Rabbi Yechiel Eckstein Honored & Memorialized One Month After Passing
The Fellowship | March 13, 2019
March 13, 2019 — The late founder and President of the International Fellowship of Christians and Jews (Keren L’Yedidut), Rabbi Yechiel Eckstein, was honored and memorialized in Israel and abroad as the thirty-day period of mourning (Shloshim) for his passing came to a close last week.
Among the many who honored the memory of Rabbi Eckstein were members of the elderly population, many of whom’s lives have been touched by The Fellowship. In Jerusalem, a ceremony commemorating Rabbi Yechiel Eckstein was held on March 4 at the “Beit Rachel” club for the elderly in which dozens of Tanachs (Hebrew Bibles) recorded in Hebrew and Russian were distributed to attendees. The Tanachs were sponsored by Dana Anderson, one of The Fellowship’s primary donors in the United States. Staff members from The Fellowship helped train and teach the elderly how to operate the kits containing the recorded Tanachs.
“A large portion of The Fellowship’s work has dealt with serving the needs of the most vulnerable populations in Israel, particularly the elderly and immigrants from the former Soviet Union,” said President of The Fellowship, Yael Eckstein. “It was most fitting for us to honor my father’s legacy in this fashion.”
The Fellowship will be distributing such kits in other elderly clubs as part of its program to reduce loneliness amongst Israel’s elderly population. The Fellowship already provides such clubs with furniture, coffee corners, games and warm blankets and sponsors activities throughout the year, which give the elderly an opportunity to leave their homes and to enrich their lives.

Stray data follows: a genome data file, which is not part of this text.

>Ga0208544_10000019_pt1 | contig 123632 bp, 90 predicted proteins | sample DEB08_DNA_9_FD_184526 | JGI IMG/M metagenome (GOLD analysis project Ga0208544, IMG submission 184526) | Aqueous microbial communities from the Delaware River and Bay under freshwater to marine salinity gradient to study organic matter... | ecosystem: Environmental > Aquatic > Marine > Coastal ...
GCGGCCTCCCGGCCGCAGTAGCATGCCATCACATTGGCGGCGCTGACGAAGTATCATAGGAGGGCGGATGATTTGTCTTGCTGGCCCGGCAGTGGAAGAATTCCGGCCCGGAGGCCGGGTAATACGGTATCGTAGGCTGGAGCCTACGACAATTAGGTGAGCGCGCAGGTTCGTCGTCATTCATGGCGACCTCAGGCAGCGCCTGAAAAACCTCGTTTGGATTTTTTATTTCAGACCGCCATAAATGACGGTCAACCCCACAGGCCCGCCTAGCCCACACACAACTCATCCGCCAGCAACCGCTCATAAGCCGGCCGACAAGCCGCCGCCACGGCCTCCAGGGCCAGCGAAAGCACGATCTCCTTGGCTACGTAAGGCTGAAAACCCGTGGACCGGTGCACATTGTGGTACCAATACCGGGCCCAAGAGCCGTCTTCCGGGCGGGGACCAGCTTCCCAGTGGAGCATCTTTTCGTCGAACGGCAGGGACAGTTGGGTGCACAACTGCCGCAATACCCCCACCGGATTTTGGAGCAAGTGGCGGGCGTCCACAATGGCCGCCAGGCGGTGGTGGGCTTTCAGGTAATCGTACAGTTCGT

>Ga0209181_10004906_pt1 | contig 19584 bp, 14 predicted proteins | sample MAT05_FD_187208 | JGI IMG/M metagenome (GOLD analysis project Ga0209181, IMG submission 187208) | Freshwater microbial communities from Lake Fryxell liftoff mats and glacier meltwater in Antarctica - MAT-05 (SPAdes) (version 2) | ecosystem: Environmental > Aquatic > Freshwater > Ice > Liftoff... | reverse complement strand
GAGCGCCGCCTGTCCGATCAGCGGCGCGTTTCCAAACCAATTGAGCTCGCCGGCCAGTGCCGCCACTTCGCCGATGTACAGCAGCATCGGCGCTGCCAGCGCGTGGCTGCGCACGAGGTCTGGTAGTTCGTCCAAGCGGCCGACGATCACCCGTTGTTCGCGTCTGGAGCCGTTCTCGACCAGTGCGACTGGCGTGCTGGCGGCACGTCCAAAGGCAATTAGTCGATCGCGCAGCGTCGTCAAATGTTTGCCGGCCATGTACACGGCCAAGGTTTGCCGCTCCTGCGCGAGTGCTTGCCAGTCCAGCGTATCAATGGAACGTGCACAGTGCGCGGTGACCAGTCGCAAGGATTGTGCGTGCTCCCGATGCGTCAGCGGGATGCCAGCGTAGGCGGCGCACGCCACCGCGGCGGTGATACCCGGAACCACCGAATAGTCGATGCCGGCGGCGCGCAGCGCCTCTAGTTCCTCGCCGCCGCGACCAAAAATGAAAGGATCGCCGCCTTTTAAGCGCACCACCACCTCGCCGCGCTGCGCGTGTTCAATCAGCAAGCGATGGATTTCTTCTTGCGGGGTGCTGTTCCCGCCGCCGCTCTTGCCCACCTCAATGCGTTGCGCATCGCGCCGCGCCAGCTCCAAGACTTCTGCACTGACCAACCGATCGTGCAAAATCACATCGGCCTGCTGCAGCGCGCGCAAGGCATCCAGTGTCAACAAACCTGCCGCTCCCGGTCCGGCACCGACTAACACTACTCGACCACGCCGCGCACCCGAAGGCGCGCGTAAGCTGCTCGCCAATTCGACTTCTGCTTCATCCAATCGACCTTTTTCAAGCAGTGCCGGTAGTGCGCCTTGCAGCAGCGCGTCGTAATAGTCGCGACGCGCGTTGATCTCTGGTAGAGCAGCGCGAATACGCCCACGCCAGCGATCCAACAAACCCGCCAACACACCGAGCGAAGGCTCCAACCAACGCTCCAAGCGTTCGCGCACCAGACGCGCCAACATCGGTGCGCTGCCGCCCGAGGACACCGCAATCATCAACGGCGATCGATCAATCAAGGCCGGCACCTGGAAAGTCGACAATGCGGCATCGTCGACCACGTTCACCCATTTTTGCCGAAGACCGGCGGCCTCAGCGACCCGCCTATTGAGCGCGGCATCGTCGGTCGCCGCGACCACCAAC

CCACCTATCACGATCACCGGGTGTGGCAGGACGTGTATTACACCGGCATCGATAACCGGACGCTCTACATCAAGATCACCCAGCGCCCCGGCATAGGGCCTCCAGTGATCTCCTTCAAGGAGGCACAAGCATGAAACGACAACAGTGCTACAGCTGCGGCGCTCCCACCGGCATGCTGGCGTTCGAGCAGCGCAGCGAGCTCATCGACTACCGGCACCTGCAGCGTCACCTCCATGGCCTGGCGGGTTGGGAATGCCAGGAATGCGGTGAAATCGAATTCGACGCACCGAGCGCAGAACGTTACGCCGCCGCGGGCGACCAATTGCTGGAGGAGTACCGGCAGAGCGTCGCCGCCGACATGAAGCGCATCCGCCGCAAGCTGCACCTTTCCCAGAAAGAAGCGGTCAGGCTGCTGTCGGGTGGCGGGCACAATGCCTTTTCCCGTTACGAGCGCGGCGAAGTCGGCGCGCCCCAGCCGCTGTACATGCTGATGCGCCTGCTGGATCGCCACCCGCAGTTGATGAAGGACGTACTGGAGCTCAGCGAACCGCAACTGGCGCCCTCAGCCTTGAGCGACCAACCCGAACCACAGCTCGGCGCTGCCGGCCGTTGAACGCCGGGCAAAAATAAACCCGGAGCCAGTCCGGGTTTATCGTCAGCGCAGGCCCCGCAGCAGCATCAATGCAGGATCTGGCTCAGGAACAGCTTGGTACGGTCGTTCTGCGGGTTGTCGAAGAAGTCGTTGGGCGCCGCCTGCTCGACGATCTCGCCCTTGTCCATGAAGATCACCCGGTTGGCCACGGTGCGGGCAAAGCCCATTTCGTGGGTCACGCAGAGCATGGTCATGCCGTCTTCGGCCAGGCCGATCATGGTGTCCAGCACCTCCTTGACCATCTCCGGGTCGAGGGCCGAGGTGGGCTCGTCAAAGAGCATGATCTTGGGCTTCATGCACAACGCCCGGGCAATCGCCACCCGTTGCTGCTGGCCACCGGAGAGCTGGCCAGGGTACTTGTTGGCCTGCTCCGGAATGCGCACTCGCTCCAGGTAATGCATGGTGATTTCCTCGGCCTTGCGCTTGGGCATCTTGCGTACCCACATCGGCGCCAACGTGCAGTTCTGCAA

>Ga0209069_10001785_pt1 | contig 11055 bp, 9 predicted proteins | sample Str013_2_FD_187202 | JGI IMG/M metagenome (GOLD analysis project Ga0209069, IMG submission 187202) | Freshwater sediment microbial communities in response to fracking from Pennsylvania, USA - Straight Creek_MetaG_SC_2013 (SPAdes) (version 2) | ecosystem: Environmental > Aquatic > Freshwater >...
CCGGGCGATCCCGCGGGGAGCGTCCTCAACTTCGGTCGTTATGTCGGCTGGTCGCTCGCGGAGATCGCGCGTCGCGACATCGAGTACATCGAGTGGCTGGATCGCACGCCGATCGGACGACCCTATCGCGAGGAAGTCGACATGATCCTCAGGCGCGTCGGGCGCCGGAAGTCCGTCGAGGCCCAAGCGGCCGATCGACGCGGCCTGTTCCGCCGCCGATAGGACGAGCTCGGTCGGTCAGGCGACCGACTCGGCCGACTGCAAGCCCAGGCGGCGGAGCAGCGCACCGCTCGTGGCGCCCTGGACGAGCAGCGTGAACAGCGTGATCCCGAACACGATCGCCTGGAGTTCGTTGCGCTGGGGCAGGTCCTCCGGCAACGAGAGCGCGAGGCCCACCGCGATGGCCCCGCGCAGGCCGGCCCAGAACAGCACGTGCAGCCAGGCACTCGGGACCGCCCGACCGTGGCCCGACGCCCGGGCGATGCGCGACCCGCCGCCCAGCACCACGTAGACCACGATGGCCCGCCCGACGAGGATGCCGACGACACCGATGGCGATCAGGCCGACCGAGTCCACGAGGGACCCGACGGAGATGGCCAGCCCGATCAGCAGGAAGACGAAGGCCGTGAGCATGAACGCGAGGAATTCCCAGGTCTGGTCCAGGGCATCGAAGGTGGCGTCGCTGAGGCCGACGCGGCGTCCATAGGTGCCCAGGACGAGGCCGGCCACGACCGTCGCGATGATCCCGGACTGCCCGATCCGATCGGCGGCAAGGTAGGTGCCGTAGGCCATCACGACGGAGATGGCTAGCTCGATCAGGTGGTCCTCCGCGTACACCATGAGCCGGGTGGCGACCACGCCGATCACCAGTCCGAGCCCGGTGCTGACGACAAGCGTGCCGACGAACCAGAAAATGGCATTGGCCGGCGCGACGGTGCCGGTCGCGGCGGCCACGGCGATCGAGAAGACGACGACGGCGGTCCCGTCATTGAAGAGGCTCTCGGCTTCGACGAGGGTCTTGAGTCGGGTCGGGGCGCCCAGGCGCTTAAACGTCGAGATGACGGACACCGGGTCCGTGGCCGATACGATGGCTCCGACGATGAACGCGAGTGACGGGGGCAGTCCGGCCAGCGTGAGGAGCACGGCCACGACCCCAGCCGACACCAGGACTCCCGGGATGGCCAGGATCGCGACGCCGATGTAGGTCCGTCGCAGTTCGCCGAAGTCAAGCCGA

Adina Bar-Shalom, daughter of the late Sephardic Chief Rabbi of Israel, Rabbi Ovadia Yosef, spoke of Rabbi Eckstein’s impact on religious educational institutions, in marking the end of the shloshim period. “We are indebted with gratitude to Rabbi Eckstein of blessed memory who contributed and supported religious institutions and showed kindness to the needy. Everything he did was for the best. He helped establish the dormitory in the Haredi College of Jerusalem, thus enabling students who were mothers to continue their studies. These merits along many others on his part will stand before him in the Heavens before the Throne of Glory. May his dear family be consoled.”
Echoing Adina Bar-Shalom’s remarks was Mizrachi-Religious Zionists of America. “(Rabbi Eckstein’s) work and the relationships he developed were a Kiddush HaShem (sanctification of God’s name). We are comforted by the knowledge that his work will continue and be passed on to the next generation. Rabbi Eckstein was truly a trailblazer in his efforts to fund security, medical and emergency needs for Israelis and indeed, for the needy in other countries as well.”
Rabbi Eckstein’s legacy of commitment and work for needy Jews around the world is already starting to bear fruits for the next generation. Chamah, an outreach organization for Jews from the former Soviet Union, dedicated a Torah scroll in his memory during the shloshim period. Chamah’s director, Rabbi Hillel Zaltzman said: “Following the week of shiva (first 7 days of mourning) for Rabbi Eckstein himself, with heavy hearts we began writing a Torah at our National Russian Shabbaton in Stamford, CT, in his merit. The ceremony was attended by over 1,000 people, and many Jews who had never seen a Torah scroll in their lives, wrote a letter in his honor.